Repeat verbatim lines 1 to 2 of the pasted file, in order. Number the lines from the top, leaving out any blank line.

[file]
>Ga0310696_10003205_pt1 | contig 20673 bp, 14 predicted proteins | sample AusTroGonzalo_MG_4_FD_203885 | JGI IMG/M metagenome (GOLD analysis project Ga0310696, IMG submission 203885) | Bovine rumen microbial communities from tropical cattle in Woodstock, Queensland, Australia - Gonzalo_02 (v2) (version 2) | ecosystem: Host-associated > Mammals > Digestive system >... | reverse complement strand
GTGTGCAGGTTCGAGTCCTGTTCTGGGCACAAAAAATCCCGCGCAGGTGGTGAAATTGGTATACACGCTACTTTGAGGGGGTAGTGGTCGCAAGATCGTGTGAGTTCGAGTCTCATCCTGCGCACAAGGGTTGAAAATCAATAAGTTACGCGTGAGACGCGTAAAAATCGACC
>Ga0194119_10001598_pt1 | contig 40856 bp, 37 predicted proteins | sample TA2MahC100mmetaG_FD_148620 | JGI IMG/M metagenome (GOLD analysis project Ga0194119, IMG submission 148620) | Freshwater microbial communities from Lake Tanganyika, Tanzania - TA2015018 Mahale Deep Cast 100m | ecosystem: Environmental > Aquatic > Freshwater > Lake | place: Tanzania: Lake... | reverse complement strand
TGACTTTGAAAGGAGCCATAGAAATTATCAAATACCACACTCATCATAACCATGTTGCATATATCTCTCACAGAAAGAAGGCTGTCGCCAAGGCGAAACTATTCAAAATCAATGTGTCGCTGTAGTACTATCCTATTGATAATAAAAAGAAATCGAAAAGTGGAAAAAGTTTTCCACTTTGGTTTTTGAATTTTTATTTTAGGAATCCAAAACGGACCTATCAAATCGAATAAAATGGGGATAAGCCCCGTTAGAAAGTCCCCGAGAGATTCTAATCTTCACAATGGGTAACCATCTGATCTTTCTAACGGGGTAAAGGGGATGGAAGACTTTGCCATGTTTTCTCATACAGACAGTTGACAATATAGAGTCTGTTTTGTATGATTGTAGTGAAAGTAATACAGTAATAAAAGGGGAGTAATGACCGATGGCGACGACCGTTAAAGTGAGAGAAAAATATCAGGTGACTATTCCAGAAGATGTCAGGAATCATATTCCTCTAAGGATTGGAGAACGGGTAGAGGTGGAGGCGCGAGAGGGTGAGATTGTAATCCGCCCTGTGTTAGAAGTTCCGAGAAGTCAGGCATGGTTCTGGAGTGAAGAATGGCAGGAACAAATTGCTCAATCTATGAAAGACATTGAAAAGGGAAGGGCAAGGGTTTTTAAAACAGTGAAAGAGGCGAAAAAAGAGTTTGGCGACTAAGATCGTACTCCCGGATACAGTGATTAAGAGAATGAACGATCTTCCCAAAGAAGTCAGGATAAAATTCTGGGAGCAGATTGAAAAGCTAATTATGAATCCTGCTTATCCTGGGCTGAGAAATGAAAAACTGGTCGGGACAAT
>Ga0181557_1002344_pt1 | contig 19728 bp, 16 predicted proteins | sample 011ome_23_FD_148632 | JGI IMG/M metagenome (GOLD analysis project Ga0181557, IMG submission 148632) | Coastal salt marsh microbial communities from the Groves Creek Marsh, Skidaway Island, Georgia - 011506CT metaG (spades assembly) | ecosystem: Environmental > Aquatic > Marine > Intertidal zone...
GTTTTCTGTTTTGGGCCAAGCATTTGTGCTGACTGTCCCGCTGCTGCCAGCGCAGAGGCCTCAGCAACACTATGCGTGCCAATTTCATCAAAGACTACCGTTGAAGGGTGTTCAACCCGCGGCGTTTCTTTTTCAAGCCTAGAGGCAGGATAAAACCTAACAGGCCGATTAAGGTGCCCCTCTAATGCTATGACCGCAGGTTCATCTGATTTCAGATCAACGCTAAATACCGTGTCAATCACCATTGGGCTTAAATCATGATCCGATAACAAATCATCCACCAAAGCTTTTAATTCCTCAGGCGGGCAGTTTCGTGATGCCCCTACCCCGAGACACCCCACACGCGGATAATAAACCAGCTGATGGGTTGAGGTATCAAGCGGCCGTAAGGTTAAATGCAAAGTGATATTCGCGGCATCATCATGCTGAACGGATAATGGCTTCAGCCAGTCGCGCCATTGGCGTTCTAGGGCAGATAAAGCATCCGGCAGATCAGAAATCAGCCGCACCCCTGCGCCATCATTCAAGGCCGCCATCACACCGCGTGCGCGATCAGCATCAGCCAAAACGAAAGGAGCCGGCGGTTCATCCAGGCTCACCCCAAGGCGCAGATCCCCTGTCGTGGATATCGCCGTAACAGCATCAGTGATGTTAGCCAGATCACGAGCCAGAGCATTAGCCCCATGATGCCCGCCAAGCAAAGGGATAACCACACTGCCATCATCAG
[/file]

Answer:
>Ga0310696_10003205_pt1 | contig 20673 bp, 14 predicted proteins | sample AusTroGonzalo_MG_4_FD_203885 | JGI IMG/M metagenome (GOLD analysis project Ga0310696, IMG submission 203885) | Bovine rumen microbial communities from tropical cattle in Woodstock, Queensland, Australia - Gonzalo_02 (v2) (version 2) | ecosystem: Host-associated > Mammals > Digestive system >... | reverse complement strand
GTGTGCAGGTTCGAGTCCTGTTCTGGGCACAAAAAATCCCGCGCAGGTGGTGAAATTGGTATACACGCTACTTTGAGGGGGTAGTGGTCGCAAGATCGTGTGAGTTCGAGTCTCATCCTGCGCACAAGGGTTGAAAATCAATAAGTTACGCGTGAGACGCGTAAAAATCGACC